SAN ANTONIO (Aug. 7, 2017) -- Reigning U.S. Army Installation Management Command Soldier of the Year Spc. Lillian Lewis beat the summer heat of south Texas to finish runner-up to Cpl. Kristen Gray in the 2017 Joint Base San Antonio Best Warrior Competition.

Lewis, 20, of Fort Riley, Kansas, returned to The Alamo City for the second time in as many months for Best Warrior Competition. This time, however, Camp Bullis and Fort Sam Houston were embroiled in record-setting temperatures and uncharacteristically high humidity for South Texas.

Every time Soldier-evaluators were about to count the 5-foot, 125-pound Lewis out, however, she resiliently soldiered on to the next event. From day and night land navigation to sweltering patrol and combat lanes, to a moonlit distance run and a physical fitness test under the lights -- through a stress shoot and onto a wilderness trail to an obstacle course, Lewis conquered every challenge. Along the way, she also wrote a 500-word essay and faced a Command Sergeants Major Board.

"She has that special drive that when it gets really tough, she keeps going, and she gets going a little bit harder," said Sgt. 1st Class Kelley Williams, an Army North noncommissioned officer who monitored the patrol lanes and land navigation. "We saw that, and we saw the pain that she was in, but she was still driving forward and pushing it."

The Soldiers were scored on their abilities in tasks such as M4 qualification, evaluating a casualty, performing first aid for a suspected fracture, requesting a medevac, transporting a casualty, reacting to a chemical or biological attack, decontaminating self and equipment, reacting to indirect fire, maintaining M4 carbine, correcting malfunction on M249, employing hand grenades, use of visual signal techniques, and the list went on and on throughout five days of competition.

"It was hell, but I enjoyed it," Lewis said with a smile following the Joint Base San Antonio Best Warrior Competition awards ceremony Aug. 3 at the Fort Sam Houston Quadrangle. "I'm elated. I don't mind not being the winner because technically I already won because I made it here, and that was without training. So when I train with [Command] Sgt. Maj. [Roy] Rocco for a year, I think I can really do it."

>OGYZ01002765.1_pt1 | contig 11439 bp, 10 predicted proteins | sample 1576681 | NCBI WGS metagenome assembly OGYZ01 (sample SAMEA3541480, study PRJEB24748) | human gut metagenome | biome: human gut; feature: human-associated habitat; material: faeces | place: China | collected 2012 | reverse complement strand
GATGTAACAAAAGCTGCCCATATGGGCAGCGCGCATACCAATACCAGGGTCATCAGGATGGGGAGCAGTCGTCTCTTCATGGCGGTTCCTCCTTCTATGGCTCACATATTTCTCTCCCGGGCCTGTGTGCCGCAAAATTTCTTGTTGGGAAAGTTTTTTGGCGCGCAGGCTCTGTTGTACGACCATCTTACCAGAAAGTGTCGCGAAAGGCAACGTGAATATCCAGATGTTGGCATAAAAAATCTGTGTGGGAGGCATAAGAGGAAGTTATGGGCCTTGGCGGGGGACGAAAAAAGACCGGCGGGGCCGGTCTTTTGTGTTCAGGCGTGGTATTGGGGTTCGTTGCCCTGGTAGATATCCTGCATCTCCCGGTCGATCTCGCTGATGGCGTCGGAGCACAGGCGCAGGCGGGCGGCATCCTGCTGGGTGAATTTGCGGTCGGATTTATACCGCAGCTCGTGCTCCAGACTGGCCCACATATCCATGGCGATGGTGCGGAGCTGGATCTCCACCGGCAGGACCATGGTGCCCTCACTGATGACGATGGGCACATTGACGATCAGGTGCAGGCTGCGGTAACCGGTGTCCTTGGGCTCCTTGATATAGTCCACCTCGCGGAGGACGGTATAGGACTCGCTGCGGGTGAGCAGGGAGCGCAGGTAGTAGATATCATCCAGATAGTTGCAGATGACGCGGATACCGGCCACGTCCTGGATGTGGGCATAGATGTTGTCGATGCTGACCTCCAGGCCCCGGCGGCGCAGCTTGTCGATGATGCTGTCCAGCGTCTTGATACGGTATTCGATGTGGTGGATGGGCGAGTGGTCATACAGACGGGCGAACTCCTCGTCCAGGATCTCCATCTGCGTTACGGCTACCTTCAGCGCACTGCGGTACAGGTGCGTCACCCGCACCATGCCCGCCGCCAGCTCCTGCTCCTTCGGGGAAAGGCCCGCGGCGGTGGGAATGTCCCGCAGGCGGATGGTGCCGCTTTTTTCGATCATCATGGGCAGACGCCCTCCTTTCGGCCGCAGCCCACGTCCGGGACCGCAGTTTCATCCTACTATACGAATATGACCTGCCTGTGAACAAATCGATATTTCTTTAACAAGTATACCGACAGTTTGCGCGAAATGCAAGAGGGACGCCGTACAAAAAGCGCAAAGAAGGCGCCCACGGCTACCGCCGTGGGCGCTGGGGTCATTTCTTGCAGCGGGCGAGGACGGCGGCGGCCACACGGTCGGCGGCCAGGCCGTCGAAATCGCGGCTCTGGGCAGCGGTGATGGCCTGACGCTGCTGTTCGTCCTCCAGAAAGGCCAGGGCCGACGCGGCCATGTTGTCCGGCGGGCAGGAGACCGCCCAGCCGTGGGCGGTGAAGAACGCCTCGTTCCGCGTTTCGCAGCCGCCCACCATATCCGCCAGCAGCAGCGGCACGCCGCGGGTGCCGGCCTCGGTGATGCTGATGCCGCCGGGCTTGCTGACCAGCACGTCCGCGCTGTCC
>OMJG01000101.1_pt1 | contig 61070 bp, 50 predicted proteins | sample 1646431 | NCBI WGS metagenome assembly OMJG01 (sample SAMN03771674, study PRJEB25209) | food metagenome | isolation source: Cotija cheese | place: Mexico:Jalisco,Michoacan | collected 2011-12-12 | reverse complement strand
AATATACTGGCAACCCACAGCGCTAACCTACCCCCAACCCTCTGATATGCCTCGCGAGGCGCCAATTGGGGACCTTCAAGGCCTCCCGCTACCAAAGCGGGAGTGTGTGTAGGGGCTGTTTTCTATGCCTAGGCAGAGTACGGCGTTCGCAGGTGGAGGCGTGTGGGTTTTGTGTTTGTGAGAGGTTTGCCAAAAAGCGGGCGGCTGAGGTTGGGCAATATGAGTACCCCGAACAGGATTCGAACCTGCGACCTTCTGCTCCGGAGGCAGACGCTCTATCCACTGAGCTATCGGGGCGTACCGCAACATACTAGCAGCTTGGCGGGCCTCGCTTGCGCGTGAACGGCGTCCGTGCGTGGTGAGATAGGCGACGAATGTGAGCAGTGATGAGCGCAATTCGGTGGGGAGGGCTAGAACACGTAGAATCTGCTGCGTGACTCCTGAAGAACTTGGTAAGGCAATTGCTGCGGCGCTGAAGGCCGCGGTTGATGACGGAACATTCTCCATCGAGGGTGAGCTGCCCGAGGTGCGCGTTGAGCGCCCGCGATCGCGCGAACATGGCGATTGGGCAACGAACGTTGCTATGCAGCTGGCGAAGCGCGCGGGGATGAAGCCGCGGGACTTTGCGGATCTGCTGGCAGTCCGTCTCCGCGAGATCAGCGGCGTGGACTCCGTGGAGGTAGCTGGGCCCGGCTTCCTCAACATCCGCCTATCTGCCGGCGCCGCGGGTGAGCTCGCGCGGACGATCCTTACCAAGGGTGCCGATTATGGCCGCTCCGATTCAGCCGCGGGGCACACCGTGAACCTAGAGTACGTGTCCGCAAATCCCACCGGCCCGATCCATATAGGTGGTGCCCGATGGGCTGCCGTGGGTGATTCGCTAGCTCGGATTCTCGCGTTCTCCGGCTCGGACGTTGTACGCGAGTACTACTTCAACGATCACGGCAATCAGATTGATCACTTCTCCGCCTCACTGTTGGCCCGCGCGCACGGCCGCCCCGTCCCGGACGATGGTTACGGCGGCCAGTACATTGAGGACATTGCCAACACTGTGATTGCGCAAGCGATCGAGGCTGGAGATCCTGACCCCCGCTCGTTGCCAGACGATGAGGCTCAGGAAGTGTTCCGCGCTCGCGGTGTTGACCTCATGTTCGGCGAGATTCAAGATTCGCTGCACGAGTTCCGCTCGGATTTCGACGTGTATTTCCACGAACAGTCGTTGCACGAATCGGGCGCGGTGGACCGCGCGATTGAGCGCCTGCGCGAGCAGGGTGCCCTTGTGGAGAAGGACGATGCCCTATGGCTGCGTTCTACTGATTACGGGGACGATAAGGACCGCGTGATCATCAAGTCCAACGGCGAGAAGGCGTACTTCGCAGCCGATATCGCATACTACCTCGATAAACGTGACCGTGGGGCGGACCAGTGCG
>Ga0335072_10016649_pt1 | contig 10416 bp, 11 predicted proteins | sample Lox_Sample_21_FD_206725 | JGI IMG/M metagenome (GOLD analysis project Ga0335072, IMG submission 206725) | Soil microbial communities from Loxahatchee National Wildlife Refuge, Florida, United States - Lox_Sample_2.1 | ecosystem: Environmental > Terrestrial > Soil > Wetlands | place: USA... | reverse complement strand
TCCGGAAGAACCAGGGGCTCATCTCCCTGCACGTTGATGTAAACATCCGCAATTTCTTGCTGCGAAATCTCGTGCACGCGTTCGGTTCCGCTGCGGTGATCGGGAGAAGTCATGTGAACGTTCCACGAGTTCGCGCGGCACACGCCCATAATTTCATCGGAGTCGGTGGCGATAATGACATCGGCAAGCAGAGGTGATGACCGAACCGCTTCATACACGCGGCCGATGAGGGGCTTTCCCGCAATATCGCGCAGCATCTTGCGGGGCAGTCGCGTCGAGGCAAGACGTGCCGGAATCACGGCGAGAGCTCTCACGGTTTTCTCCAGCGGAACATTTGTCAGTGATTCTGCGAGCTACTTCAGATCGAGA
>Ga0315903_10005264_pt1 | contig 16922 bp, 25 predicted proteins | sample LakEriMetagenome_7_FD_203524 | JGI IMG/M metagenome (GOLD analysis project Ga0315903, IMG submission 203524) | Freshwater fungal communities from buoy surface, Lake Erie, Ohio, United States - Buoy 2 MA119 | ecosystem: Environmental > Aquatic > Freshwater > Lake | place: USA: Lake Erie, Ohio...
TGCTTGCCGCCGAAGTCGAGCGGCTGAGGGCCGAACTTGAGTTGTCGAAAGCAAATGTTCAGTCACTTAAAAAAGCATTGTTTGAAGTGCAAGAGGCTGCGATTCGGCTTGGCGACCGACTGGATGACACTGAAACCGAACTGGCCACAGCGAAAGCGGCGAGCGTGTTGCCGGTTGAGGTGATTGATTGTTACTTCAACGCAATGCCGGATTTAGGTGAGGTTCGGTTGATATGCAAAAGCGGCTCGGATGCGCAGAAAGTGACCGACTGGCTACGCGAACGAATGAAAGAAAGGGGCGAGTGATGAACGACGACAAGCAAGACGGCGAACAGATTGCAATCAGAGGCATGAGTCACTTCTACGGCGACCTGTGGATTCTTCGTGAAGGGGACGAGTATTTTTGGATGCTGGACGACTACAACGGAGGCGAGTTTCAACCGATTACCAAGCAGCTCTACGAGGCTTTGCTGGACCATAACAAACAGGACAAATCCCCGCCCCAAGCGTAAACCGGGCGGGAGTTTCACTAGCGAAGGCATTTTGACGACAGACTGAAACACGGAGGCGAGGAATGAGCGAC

During the stress shoot event of the combat lanes, Lewis shot 12 paper targets while traversing 600 meters of bumpy terrain before employing a hand grenade, encountering a simulated chemical attack, donning her protective mask, locating a casualty, and dragging it off the range before decontaminating both the casualty and herself.

After winning another bout with heat exhaustion, Lewis then geared up and set out on a one-mile walk to the obstacle course, her favorite Best Warrior Competition event.

"I was very hot, very discombobulated," Lewis later revealed. "It's about perseverance, Sir. It's good, but it's really bad at the same time because you don't want to tell anyone because you want to make it through. Directly after the stress shoot, I was fine because I love shooting. It wasn't until I got to the MOPP [4] gear and having to don the mask that I realized that it was so hot. I had a slight heat-induced panic attack and I had to take the mask off, but I'll get there."

On the way to the obstacle course, however, Lewis made a wrong turn that more than doubled the distance of her journey.

"I got discombobulated from the heat," Lewis admitted upon arrival at the obstacle course. Yet, she was smiling, and added: "I'm, OK. I've got this."

"For me, the obstacle course is almost easy because it's like a big playground and I'm a big child," Lewis said. "Basically, it's just fun. Dragging the dummy is a little challenging, considering the fact that all of my strength is in my legs anyways. But I made it. I didn't mind walking an extra mile and a half or two miles."

She shook off the miscue with a near-flawless performance on the obstacle course. One day earlier, Lewis competed in the distance run and patrol lanes events, during the latter of which temperatures surged near 100 degrees.

"This was the hardest day of any competition I've ever done," Lewis said on Monday afternoon. "Our formation was at 0300 for a 1 � or two-mile run. They never told us the distance. They just said run until you see the turnaround and then come back."

The competitors returned to formation at 6 a.m. The NCOs then reported to combat lanes and the Soldiers to patrol lanes, a 7.5-mile course that featured 12 warrior tasks.

"It was fun," Lewis said. "It was just not the greatest experience of my life. I'm quite drained. I almost didn't make it through the last lane, but they told me to stay motivated when I found out it was the last lane.

"The hardest part was dealing with the walking. The heat wasn't even as bad as I thought it would be -- it was simply the walking because you'd get to a point and you'd think, 'OK, we're done. We're stopping.' And then you'd keep going. … It felt like it was never going to end. … I'm proud of myself because I didn't pass out and I didn't do miserable."

All in all, Lewis was inspired by her most grueling week of Soldiering.

"It was a really fun experience and a really educational experience," she said. "I know where I'm at, and I know what I have to train for the next time, because I will be back."

Lewis was one of three women among seven competitors, along with IMCOM NCO representative Sgt. Kayanna Johnson of Fort Gordon, Georgia, and Gray, the winning Soldier from Army South.